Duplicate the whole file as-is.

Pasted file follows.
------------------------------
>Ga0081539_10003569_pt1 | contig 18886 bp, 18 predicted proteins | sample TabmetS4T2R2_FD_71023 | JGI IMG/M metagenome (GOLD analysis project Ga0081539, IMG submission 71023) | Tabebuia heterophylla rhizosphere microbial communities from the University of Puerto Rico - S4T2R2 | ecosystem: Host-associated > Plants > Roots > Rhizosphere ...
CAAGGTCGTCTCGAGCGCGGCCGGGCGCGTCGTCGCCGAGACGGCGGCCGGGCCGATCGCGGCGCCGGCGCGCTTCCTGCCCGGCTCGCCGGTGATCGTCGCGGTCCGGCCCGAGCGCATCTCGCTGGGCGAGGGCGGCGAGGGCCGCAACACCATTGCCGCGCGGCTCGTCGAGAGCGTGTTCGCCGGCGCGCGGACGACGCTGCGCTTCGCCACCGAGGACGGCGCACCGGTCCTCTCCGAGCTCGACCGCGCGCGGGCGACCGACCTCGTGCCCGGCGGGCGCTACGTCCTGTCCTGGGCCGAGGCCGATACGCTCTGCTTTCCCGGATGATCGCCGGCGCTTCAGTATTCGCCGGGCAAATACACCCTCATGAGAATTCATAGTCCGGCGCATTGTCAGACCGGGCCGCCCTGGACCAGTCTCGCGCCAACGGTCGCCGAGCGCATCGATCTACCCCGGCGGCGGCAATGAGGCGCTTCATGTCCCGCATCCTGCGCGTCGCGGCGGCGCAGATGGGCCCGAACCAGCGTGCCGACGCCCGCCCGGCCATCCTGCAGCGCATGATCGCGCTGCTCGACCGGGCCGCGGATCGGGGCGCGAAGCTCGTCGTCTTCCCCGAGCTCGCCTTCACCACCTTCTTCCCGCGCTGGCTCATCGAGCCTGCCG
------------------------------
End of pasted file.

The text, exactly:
>Ga0081539_10003569_pt1 | contig 18886 bp, 18 predicted proteins | sample TabmetS4T2R2_FD_71023 | JGI IMG/M metagenome (GOLD analysis project Ga0081539, IMG submission 71023) | Tabebuia heterophylla rhizosphere microbial communities from the University of Puerto Rico - S4T2R2 | ecosystem: Host-associated > Plants > Roots > Rhizosphere ...
CAAGGTCGTCTCGAGCGCGGCCGGGCGCGTCGTCGCCGAGACGGCGGCCGGGCCGATCGCGGCGCCGGCGCGCTTCCTGCCCGGCTCGCCGGTGATCGTCGCGGTCCGGCCCGAGCGCATCTCGCTGGGCGAGGGCGGCGAGGGCCGCAACACCATTGCCGCGCGGCTCGTCGAGAGCGTGTTCGCCGGCGCGCGGACGACGCTGCGCTTCGCCACCGAGGACGGCGCACCGGTCCTCTCCGAGCTCGACCGCGCGCGGGCGACCGACCTCGTGCCCGGCGGGCGCTACGTCCTGTCCTGGGCCGAGGCCGATACGCTCTGCTTTCCCGGATGATCGCCGGCGCTTCAGTATTCGCCGGGCAAATACACCCTCATGAGAATTCATAGTCCGGCGCATTGTCAGACCGGGCCGCCCTGGACCAGTCTCGCGCCAACGGTCGCCGAGCGCATCGATCTACCCCGGCGGCGGCAATGAGGCGCTTCATGTCCCGCATCCTGCGCGTCGCGGCGGCGCAGATGGGCCCGAACCAGCGTGCCGACGCCCGCCCGGCCATCCTGCAGCGCATGATCGCGCTGCTCGACCGGGCCGCGGATCGGGGCGCGAAGCTCGTCGTCTTCCCCGAGCTCGCCTTCACCACCTTCTTCCCGCGCTGGCTCATCGAGCCTGCCG